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Advances in Mathematical Physics
Volume 2015 (2015), Article ID 308318, 11 pages
Research Article

The Nonlinear Hydroelastic Response of a Semi-Infinite Elastic Plate Floating on a Fluid due to Incident Progressive Waves

1School of Mathematics and Physics, Qingdao University of Science and Technology, 99 Songling Road, Qingdao 266061, China
2Shanghai Institute of Applied Mathematics and Mechanics, Shanghai University, 149 Yanchang Road, Shanghai 200072, China

Received 26 October 2014; Revised 25 February 2015; Accepted 4 March 2015

Academic Editor: Klaus Kirsten

Copyright © 2015 Ping Wang. This is an open access article distributed under the Creative Commons Attribution License, which permits unrestricted use, distribution, and reproduction in any medium, provided the original work is properly cited.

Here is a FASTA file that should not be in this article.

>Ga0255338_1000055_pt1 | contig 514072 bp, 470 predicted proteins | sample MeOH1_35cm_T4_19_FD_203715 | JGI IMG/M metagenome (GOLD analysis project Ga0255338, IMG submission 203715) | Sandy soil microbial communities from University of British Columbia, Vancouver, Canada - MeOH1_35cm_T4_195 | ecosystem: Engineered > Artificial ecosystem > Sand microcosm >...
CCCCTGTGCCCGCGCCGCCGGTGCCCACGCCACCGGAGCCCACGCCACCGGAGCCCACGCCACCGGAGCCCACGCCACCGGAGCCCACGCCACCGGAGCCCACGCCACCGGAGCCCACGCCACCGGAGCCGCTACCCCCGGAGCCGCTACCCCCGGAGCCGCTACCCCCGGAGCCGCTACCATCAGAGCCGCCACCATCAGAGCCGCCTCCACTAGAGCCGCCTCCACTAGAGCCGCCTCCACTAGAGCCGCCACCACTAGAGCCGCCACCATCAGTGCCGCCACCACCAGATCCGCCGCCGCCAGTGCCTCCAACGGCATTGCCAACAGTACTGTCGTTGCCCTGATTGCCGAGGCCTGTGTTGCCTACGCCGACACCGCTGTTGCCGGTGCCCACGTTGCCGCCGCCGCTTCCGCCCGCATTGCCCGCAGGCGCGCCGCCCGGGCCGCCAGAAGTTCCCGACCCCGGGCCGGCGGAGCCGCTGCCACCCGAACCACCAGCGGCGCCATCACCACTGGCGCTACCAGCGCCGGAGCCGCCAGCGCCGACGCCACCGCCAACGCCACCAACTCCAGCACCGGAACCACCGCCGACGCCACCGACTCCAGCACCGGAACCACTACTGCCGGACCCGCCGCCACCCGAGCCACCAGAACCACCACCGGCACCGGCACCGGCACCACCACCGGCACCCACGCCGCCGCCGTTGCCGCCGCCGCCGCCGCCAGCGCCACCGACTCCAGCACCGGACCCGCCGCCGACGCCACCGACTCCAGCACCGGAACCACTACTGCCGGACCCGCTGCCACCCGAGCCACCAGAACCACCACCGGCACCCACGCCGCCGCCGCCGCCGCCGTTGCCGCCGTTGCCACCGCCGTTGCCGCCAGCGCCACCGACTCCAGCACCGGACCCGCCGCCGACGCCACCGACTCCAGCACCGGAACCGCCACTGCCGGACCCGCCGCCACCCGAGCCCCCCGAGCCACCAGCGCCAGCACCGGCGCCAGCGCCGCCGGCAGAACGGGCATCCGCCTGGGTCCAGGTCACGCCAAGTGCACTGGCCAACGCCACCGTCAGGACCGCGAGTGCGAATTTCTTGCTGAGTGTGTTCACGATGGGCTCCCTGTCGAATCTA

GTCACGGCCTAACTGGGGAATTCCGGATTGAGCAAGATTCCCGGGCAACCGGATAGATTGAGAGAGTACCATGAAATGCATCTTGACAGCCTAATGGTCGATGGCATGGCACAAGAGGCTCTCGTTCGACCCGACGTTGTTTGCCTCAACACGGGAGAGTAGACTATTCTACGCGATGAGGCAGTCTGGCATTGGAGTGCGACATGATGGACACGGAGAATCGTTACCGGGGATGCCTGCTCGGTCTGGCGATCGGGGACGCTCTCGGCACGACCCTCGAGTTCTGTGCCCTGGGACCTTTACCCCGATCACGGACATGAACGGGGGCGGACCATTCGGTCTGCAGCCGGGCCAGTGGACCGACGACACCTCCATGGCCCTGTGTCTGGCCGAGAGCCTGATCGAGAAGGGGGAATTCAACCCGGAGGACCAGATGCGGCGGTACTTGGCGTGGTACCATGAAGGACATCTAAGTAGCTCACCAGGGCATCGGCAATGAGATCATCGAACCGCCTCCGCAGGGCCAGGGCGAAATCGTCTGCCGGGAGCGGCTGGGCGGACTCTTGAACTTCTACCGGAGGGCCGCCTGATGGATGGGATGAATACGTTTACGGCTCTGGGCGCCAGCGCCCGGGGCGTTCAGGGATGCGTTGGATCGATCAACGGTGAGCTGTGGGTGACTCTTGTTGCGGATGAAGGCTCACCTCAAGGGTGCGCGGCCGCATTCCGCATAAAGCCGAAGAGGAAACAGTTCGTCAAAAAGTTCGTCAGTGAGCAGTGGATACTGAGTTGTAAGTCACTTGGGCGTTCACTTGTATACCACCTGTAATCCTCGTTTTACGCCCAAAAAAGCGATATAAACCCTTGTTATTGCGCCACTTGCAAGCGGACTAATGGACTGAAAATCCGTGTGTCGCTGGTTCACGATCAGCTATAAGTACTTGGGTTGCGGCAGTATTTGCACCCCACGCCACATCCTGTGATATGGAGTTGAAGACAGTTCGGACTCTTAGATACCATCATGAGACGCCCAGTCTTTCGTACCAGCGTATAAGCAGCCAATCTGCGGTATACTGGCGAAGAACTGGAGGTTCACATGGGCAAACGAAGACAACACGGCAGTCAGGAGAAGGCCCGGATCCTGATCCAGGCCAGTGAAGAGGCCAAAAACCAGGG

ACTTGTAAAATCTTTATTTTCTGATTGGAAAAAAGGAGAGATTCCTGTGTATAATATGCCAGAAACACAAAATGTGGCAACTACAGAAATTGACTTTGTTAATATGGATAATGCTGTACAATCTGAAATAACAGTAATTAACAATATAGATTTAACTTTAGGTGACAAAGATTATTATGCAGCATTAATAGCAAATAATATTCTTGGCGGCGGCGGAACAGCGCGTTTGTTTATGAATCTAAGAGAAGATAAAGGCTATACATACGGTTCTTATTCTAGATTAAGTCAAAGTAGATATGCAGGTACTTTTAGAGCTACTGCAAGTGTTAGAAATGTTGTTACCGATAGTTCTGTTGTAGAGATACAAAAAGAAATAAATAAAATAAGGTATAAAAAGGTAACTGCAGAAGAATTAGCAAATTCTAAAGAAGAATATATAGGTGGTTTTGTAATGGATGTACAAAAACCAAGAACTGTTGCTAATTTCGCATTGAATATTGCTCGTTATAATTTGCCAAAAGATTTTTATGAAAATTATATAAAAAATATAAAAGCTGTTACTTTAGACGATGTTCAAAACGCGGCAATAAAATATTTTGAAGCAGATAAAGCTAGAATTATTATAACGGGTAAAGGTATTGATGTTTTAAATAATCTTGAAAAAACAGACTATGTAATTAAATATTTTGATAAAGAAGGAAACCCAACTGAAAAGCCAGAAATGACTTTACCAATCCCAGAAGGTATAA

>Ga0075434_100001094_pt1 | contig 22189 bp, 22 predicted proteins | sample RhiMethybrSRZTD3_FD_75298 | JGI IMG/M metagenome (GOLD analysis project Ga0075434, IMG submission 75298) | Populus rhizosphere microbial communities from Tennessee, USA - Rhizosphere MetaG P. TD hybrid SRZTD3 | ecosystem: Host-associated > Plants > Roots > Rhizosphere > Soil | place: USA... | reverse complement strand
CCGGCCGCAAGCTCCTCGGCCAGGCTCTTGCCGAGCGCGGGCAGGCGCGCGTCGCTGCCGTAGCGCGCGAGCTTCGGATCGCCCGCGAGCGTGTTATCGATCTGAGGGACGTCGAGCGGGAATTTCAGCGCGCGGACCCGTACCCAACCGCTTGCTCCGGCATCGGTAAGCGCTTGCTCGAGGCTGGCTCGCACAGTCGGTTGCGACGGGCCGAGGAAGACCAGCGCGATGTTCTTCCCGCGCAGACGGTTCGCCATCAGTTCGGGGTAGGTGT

The nonlinear hydroelastic response of very large floating structures (VLFSs) or an ice sheet floating on the surface of deep water, idealized as a semi-infinite thin elastic plate, is investigated analytically in the case of nonlinear incident waves. Assuming that the fluid is inviscid and incompressible and the motion is irrotational, we consider incident progressive waves with a given angular frequency within the framework of potential flow theory. With the aid of the homotopy analysis method (HAM), the convergent analytical series solutions are derived by solving the simultaneous equations in which we apply a convergence-control parameter to obtain convergent solutions with relatively few terms. The clear calculation results are represented to show nonlinear wave-plate interaction. The effects of different physical parameters, including incident wave amplitude, Young’s modulus, the thickness and density of the plate on the wave scattering, and the hydroelastic response of the floating plate, are considered. We find that the variations of the plate stiffness, thickness, and density greatly change amount of wave energy which is reflected into the open water region and is transmitted into the plate-covered region. Further, the hydroelastic response of the plate also can be affected by the amplitude of incident wave.